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Cultivated meat approved in the US. Which country is next?
The historic approval, what happens now and the global impact
You’ve surely heard the news: cultivated meat has been approved for sale in the United States.
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The US is not the first country to allow the sale of cultivated meat. That title goes to Singapore.
However, this approval is arguably even more meaningful - the United States is not only one of the world’s top meat markets but also home to many of the best-funded startups in this field.
So it is pretty clear that June 21st marks a significant milestone for the industry. And in a cool coincidence, it is also my birthday 🥳.
Still, over 85% of meat is produced outside the United States. To ensure the shift towards better protein happens on a planetary scale, other key markets must open doors to this new technology.
In my investing and my writing about alternative protein, I mainly focus on developments outside of the US. Naturally, I was curious how this decision might impact other countries and the availability of cultivated meat to consumers globally - from Asia Pacific to the European Union.
I reached out to several regulatory experts and industry insiders, typically more than one per key region. Some preferred to stay anonymous. Others agreed to be named (see footnotes for the list1). However, given the sensitivity of this topic, specific comments should not be attributed to any particular person. Of course, even the top experts often have to do a fair amount of guesswork as they are unsure of exactly what local regulators are thinking and planning.
Before we switch to a global view, let's recap what is known so far about the official approval in the US, including when and where consumers will be able to taste the products:
Crucially, this is not a blanket approval for all meat made from cells. Rather, it is a green light for specific products from specific companies.
Two US-based startups, UPSIDE Foods2 and GOOD Meat (part of Eat Just, Inc.), obtained a so-called Grant of Inspection for their production facilities from the United States Department of Agriculture (USDA).
That was the last step in the approval process. Both companies received a "No Questions Asked" letter from the US Food and Drug Administration (FDA), with UPSIDE Foods receiving their letter in November 2022 and GOOD Meat in March 2023. Just a few weeks ago, in June, both companies received approval for their labels from the USDA.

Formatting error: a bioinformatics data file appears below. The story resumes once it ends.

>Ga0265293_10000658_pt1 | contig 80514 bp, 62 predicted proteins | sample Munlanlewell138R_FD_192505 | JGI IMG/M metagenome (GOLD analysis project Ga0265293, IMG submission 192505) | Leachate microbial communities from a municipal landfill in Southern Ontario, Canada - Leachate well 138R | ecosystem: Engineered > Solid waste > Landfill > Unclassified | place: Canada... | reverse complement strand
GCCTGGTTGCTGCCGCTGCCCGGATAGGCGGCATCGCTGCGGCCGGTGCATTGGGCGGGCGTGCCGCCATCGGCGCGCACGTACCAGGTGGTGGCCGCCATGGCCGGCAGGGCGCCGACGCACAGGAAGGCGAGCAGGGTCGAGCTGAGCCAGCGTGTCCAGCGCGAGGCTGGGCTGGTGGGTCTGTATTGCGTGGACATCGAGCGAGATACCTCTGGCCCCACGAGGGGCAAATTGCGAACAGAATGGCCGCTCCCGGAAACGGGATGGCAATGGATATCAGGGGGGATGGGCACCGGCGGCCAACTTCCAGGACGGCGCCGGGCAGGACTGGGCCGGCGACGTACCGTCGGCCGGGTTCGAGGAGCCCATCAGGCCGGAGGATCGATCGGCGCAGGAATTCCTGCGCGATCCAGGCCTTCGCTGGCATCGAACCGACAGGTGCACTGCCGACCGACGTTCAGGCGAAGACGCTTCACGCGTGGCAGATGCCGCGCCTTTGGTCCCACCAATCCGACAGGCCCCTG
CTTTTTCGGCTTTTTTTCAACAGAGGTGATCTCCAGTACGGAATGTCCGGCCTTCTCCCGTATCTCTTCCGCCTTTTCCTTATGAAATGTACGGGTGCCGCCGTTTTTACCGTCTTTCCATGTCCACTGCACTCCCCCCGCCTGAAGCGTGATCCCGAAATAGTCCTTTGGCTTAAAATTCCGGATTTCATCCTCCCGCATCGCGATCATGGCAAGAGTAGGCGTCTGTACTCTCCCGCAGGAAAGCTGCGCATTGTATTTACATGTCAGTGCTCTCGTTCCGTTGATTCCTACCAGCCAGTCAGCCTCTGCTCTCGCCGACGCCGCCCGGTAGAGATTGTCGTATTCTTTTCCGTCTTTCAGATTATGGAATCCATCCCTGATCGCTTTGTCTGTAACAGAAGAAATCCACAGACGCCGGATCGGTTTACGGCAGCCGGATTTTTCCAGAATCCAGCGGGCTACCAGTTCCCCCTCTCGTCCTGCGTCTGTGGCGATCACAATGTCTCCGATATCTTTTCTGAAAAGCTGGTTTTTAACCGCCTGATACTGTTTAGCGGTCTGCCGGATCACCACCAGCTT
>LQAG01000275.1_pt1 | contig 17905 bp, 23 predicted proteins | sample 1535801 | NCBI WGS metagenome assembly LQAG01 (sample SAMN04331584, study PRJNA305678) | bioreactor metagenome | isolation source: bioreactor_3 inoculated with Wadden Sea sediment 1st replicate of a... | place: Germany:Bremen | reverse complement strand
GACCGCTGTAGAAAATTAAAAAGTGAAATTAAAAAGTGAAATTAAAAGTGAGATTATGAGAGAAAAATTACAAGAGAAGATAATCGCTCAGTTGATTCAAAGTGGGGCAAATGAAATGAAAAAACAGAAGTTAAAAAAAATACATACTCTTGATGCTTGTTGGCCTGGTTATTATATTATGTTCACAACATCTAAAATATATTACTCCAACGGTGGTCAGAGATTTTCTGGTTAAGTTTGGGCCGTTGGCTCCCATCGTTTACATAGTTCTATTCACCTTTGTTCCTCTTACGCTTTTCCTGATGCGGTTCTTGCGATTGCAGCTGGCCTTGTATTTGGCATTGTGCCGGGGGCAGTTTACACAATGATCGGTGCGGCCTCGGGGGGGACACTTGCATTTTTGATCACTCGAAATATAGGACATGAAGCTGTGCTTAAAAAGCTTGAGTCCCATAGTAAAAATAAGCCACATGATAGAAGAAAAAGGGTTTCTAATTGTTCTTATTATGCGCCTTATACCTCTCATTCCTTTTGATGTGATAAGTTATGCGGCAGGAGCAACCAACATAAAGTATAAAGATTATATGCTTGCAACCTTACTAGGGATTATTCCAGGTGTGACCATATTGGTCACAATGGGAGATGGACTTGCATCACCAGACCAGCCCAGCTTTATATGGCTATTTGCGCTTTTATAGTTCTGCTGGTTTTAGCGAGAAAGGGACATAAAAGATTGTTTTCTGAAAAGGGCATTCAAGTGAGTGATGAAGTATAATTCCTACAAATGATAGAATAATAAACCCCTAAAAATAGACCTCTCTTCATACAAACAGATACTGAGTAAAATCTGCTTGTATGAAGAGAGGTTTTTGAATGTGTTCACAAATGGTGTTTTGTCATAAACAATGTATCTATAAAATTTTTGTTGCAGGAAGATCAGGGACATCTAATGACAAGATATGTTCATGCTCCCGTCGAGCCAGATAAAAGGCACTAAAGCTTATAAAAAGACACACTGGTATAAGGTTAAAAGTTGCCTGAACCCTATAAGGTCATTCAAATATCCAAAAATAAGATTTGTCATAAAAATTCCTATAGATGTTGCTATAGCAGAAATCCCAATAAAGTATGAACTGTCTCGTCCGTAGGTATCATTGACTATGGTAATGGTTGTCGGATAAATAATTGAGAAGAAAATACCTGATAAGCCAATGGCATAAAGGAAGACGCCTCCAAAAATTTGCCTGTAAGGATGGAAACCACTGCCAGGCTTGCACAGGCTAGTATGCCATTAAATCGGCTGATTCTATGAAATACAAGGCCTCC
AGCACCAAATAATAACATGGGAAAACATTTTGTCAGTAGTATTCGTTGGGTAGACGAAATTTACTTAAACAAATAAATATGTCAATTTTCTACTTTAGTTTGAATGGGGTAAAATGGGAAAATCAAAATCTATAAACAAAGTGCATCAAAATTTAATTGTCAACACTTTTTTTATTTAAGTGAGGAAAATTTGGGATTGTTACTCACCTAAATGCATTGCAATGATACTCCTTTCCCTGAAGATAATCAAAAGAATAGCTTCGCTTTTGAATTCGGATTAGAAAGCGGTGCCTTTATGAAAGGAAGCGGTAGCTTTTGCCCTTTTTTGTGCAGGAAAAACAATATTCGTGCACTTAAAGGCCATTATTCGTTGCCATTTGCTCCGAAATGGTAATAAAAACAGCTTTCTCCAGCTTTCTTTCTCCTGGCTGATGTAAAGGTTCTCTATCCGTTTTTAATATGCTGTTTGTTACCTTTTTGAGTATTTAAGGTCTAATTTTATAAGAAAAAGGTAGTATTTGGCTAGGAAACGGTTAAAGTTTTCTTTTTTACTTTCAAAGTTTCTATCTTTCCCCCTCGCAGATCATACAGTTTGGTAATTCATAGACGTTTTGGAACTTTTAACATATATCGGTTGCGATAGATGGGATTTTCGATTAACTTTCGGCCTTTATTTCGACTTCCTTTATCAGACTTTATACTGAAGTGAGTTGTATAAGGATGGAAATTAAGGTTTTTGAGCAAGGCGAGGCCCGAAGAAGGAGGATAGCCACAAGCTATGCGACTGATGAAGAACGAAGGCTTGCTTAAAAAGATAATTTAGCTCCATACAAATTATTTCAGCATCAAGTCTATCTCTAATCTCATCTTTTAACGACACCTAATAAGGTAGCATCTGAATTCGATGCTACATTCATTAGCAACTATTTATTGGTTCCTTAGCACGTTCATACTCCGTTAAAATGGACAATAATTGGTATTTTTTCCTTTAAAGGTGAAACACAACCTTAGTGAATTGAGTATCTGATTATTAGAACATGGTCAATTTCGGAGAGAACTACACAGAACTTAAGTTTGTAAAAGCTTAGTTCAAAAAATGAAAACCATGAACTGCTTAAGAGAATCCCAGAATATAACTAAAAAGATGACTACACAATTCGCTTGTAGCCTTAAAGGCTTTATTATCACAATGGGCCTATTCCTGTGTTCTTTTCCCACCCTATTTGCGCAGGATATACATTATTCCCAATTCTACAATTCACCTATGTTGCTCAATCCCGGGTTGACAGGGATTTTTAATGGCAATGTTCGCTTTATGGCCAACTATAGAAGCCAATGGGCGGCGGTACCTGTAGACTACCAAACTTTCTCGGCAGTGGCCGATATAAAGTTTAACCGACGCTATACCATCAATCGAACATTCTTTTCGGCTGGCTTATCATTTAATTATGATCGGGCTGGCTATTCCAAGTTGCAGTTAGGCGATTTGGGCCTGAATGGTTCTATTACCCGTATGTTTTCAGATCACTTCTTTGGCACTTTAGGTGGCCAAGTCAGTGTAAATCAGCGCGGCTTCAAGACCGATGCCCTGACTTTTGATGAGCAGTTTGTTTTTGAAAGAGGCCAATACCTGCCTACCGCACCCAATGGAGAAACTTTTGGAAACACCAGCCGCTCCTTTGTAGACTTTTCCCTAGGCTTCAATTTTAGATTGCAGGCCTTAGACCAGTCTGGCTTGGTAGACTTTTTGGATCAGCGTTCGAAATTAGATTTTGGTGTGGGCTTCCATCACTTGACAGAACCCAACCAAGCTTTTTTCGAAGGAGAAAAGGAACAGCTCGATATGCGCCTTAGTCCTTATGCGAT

One of my sources believes the USDA component of the approval happened much quicker thanks to the Biden administration's executive order on Advancing Biotechnology and Biomanufacturing; it supposedly gave Secretary of Agriculture Tom Vilsack a political cover to move faster.
The USDA-approved term for the label is "cell-cultivated”, which may settle the long-standing naming debate (or maybe not - my source suspects some animal agriculture groups in the US are not happy; also, USDA keeps referring to the category as “cell-cultured meat” in their recently published documents)
GOOD Meat and UPSIDE Foods will manufacture the approved cultivated chicken products at their respective facilities in the eastern region of the San Francisco Bay Area.
The USDA published a directive on how facility inspections and label approvals will be conducted. They have also restricted imports of cultivated meat unless the country has a regulatory food safety inspection system that is equivalent to the United States.
What will be the form factor and content of the products? According to UPSIDE, their market debut will feature "a whole-textured chicken product that is over 99% cultivated chicken cells". GOOD Meat is expected to use hybrid products similar to those currently sold in Singapore, which combine 50-70% chicken cells with plant-based protein (such as soy and/or mung bean) and plant-based fats.
Where and when will it first be served? GOOD Meat will be served at chef José Andrés' Peruvian restaurant, China Chilcano, in Washington DC. UPSIDE Foods at Bar Crenn, led by three Michelin star chef Dominique Crenn, in San Francisco. At the time of writing, the launch dates have not been confirmed yet, but on June 27th, UPSIDE Foods published a photo of the first delivery with the caption: "The wait is almost over!"
With recent USDA approvals for both startups happening nearly concurrently, each company might try to claim the title of the first to serve cultivated meat to customers in the US.
Who is more likely to win that race? At this point, hard to say:
UPSIDE Foods has a geographical advantage with the initial launch venue, Bar Crenn, located only about 11 miles from the production facility. On the other hand, GOOD Meat has more experience, having launched multiple versions of its cultivated meat at various venues in Singapore.
Updates from July 2nd and then August 3rd:
It turns out UPSIDE Food managed to be the first. The cultivated chicken dish was served by chef Dominique Crenn (quite literally - she brought the dishes to the diners) to five social media contest winners at Bar Crenn in San Francisco on July 1st. Each paid a nominal $1.
GOOD Meat product was served to invited guests a few days later, on July 5th, at China Chilcano in Washington, D.C.
As of August 3rd, both restaurants are accepting reservations from the public for a limited number of weekly/monthly tasting menus that include cultivated meat products.
Back to the main question: how will the full approval in the US impact regulatory processes and timelines in some key markets around the world?
There are several angles to consider here: